Preoperative and postoperative best-corrected visual acuity (BCVA), occurrence and treatment of postoperative complications, and time of complication treatment were evaluated through a retrospective analysis of the medical records. Patient's age and sex, intraocular pressure, slit lamp microscopic examination, fundoscopy, and preoperative and postoperative OCT were also reviewed. Based on the comparison of the BCVA preoperatively and postoperatively, patients who had a significant decrease in visual acuity were assigned to group A, and the remaining patients were assigned to group B. The visual acuity was measured using a Snellen chart, and the results were converted to logarithm of the minimum angle of resolution (logMAR) for statistical analysis. A significant decrease in the visual acuity was defined as when the BCVA decreased postoperatively by more than 0.1 logMAR. In patients who developed complications reducing the postoperative BCVA, the postoperative BCVA was measured immediately before any surgical treatment. In patients who underwent epiretinal membrane (ERM) removal, the visual acuity measured the day before surgery was selected as the postoperative BCVA, and in patients who underwent posterior capsulotomy, the visual acuity measured before the posterior capsulotomy was selected as the postoperative BCVA.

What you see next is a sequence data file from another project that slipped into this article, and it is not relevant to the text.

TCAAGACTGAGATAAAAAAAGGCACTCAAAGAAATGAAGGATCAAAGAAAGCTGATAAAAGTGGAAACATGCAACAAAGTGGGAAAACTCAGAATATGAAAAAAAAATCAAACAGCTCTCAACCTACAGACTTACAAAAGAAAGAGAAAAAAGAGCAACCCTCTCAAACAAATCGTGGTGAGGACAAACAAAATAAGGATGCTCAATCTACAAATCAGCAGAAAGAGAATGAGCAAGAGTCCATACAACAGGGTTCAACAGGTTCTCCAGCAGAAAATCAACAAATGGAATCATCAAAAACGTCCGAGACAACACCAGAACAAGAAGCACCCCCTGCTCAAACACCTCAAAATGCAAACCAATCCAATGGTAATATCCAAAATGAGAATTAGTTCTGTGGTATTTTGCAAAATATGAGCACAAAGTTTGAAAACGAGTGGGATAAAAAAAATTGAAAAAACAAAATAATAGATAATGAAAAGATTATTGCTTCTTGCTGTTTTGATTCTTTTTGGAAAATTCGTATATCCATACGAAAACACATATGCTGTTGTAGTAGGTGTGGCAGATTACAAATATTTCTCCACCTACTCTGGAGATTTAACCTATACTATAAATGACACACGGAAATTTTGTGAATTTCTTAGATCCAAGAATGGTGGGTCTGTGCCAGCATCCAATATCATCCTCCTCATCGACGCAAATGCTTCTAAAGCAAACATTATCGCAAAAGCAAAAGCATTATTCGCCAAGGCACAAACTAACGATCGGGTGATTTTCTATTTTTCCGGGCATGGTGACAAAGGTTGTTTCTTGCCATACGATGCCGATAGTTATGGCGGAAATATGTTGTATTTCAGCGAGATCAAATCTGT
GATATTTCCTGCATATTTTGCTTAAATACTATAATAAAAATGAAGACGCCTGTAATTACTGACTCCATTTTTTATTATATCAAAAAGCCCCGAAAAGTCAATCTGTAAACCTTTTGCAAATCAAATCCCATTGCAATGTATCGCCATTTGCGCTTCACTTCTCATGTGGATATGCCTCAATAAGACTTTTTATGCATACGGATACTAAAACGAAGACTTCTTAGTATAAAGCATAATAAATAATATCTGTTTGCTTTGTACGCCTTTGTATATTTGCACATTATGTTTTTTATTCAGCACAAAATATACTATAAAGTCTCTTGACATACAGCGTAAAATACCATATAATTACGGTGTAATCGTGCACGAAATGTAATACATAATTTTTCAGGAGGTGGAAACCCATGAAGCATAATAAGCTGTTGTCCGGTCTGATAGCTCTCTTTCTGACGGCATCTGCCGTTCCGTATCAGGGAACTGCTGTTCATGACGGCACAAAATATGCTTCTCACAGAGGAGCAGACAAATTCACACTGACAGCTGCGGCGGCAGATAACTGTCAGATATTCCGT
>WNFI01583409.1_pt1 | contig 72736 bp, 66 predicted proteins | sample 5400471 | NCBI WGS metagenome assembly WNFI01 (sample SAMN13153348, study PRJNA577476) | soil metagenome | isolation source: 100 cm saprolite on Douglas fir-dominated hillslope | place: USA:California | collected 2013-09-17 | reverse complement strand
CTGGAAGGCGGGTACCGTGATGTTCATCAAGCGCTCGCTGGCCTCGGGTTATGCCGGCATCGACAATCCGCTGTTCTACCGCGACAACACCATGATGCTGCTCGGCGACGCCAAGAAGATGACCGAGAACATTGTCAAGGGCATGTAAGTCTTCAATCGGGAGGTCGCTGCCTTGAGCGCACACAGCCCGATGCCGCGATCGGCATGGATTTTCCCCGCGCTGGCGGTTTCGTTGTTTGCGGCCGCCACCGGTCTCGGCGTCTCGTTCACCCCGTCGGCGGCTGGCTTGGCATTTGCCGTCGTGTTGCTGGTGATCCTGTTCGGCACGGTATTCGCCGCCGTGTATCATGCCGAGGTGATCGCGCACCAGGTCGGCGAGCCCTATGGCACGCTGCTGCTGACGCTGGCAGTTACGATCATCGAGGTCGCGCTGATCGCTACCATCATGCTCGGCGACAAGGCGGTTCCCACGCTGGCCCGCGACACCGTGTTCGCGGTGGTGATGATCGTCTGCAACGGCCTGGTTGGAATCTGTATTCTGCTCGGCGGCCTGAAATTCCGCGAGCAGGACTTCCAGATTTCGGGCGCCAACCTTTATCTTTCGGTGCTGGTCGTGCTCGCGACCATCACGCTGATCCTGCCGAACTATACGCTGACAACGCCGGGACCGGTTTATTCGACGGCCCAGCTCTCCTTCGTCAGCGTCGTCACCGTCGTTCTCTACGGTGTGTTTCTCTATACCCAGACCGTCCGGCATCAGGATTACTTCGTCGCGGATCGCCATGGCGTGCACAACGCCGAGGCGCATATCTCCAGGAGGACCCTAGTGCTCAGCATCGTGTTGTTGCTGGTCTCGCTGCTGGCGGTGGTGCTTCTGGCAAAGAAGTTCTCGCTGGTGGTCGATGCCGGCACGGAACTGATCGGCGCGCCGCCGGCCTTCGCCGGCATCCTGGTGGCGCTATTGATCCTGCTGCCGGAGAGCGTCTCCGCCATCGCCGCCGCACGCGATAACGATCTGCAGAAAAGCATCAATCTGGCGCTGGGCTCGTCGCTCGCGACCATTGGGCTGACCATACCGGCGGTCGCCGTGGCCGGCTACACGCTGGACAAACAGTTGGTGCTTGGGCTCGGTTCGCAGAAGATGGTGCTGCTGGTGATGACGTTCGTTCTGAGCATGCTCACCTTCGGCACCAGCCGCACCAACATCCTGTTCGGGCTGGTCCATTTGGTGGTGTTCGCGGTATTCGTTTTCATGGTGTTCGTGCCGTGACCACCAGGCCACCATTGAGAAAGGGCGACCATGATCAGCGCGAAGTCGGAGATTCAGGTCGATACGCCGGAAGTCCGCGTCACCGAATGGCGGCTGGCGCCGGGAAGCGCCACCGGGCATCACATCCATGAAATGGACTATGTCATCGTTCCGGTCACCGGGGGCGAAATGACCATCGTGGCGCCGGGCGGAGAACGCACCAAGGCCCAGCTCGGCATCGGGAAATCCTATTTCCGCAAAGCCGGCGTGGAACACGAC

In patients who had no complications or whose complications were not treated surgically, the visual acuity measured 12 months postoperatively was used as the postoperative BCVA. Statistical analysis was performed using a paired t-test. A value of p < 0.05 was considered statistically significant.


Of the patients who underwent vitrectomy and cataract surgery for macula sparing retinal detachment, 56 patients were analyzed who were followed for more than 12 months. Their mean age was 55.9 ± 14.2 years and 60.7% were male (Table 1). The grade of nuclear sclerosis or cortical opacity was between 1 and 2 according to the cataract grading system, Lens Opacity Classification III.